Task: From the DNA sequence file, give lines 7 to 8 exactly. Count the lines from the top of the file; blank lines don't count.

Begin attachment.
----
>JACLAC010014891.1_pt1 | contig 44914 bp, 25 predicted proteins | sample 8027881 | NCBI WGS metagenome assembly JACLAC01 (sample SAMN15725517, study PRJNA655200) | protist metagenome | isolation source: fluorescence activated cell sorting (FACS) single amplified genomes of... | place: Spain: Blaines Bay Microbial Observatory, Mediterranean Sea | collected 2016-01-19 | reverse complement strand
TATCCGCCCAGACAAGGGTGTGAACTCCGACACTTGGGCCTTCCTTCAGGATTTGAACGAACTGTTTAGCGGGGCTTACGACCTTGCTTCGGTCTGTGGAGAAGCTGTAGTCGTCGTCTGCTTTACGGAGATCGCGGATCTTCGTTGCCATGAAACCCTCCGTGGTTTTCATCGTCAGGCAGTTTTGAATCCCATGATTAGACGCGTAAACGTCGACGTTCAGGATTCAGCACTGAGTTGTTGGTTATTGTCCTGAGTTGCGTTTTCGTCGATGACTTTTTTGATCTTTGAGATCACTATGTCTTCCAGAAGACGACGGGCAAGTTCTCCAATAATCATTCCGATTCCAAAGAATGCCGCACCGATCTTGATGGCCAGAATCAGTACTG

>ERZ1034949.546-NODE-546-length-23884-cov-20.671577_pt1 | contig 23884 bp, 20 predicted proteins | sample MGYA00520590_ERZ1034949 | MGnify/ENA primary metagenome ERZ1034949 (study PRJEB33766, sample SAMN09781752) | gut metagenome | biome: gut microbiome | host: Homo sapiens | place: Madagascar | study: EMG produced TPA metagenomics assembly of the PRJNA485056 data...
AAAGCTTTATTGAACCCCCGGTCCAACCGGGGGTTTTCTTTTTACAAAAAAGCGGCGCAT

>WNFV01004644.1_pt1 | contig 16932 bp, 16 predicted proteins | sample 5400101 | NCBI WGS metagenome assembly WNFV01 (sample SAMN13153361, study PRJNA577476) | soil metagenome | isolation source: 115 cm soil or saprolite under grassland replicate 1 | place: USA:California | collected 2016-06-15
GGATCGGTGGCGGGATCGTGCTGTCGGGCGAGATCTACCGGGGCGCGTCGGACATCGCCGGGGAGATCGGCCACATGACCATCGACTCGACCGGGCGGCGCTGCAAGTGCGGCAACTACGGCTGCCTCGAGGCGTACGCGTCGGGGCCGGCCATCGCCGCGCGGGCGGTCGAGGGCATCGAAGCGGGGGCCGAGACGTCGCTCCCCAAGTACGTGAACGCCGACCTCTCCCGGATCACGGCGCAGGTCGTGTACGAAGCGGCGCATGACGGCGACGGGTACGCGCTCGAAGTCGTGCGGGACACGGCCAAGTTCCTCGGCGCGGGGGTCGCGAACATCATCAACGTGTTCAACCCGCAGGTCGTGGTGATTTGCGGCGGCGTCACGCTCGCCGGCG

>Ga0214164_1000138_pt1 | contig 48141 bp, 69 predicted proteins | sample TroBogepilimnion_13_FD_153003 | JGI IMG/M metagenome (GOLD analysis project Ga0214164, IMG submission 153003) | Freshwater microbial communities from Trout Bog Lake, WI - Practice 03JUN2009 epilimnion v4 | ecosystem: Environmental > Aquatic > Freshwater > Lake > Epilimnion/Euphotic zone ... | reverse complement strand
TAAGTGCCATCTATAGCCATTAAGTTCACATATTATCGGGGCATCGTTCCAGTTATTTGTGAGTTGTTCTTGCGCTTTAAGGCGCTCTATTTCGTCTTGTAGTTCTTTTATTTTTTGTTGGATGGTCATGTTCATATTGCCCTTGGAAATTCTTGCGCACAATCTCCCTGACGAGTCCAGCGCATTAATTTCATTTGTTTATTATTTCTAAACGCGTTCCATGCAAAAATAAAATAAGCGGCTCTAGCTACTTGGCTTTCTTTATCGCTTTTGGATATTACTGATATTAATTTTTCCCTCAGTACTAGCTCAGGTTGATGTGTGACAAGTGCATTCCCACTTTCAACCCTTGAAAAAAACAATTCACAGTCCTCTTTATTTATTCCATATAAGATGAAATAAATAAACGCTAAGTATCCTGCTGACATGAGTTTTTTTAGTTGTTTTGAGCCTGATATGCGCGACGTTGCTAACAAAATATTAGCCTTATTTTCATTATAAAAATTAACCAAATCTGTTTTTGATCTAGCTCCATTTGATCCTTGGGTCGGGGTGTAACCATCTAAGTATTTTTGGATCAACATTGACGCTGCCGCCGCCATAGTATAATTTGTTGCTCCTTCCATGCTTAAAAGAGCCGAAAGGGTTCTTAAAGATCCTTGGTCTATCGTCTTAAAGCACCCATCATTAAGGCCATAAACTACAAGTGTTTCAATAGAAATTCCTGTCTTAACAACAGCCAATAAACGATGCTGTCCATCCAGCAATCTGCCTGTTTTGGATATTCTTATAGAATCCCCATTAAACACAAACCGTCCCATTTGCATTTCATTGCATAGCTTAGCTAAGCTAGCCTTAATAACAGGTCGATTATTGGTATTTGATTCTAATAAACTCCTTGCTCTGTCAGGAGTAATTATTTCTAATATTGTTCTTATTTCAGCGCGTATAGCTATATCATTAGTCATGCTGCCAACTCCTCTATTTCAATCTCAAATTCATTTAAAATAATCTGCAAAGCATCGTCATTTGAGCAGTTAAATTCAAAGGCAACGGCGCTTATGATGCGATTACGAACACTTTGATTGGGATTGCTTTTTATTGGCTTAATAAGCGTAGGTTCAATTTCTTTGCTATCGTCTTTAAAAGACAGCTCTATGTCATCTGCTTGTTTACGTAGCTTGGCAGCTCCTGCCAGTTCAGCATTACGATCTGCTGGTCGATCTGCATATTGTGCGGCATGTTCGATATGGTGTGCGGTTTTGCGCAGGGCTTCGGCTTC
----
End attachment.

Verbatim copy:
>Ga0214164_1000138_pt1 | contig 48141 bp, 69 predicted proteins | sample TroBogepilimnion_13_FD_153003 | JGI IMG/M metagenome (GOLD analysis project Ga0214164, IMG submission 153003) | Freshwater microbial communities from Trout Bog Lake, WI - Practice 03JUN2009 epilimnion v4 | ecosystem: Environmental > Aquatic > Freshwater > Lake > Epilimnion/Euphotic zone ... | reverse complement strand
TAAGTGCCATCTATAGCCATTAAGTTCACATATTATCGGGGCATCGTTCCAGTTATTTGTGAGTTGTTCTTGCGCTTTAAGGCGCTCTATTTCGTCTTGTAGTTCTTTTATTTTTTGTTGGATGGTCATGTTCATATTGCCCTTGGAAATTCTTGCGCACAATCTCCCTGACGAGTCCAGCGCATTAATTTCATTTGTTTATTATTTCTAAACGCGTTCCATGCAAAAATAAAATAAGCGGCTCTAGCTACTTGGCTTTCTTTATCGCTTTTGGATATTACTGATATTAATTTTTCCCTCAGTACTAGCTCAGGTTGATGTGTGACAAGTGCATTCCCACTTTCAACCCTTGAAAAAAACAATTCACAGTCCTCTTTATTTATTCCATATAAGATGAAATAAATAAACGCTAAGTATCCTGCTGACATGAGTTTTTTTAGTTGTTTTGAGCCTGATATGCGCGACGTTGCTAACAAAATATTAGCCTTATTTTCATTATAAAAATTAACCAAATCTGTTTTTGATCTAGCTCCATTTGATCCTTGGGTCGGGGTGTAACCATCTAAGTATTTTTGGATCAACATTGACGCTGCCGCCGCCATAGTATAATTTGTTGCTCCTTCCATGCTTAAAAGAGCCGAAAGGGTTCTTAAAGATCCTTGGTCTATCGTCTTAAAGCACCCATCATTAAGGCCATAAACTACAAGTGTTTCAATAGAAATTCCTGTCTTAACAACAGCCAATAAACGATGCTGTCCATCCAGCAATCTGCCTGTTTTGGATATTCTTATAGAATCCCCATTAAACACAAACCGTCCCATTTGCATTTCATTGCATAGCTTAGCTAAGCTAGCCTTAATAACAGGTCGATTATTGGTATTTGATTCTAATAAACTCCTTGCTCTGTCAGGAGTAATTATTTCTAATATTGTTCTTATTTCAGCGCGTATAGCTATATCATTAGTCATGCTGCCAACTCCTCTATTTCAATCTCAAATTCATTTAAAATAATCTGCAAAGCATCGTCATTTGAGCAGTTAAATTCAAAGGCAACGGCGCTTATGATGCGATTACGAACACTTTGATTGGGATTGCTTTTTATTGGCTTAATAAGCGTAGGTTCAATTTCTTTGCTATCGTCTTTAAAAGACAGCTCTATGTCATCTGCTTGTTTACGTAGCTTGGCAGCTCCTGCCAGTTCAGCATTACGATCTGCTGGTCGATCTGCATATTGTGCGGCATGTTCGATATGGTGTGCGGTTTTGCGCAGGGCTTCGGCTTC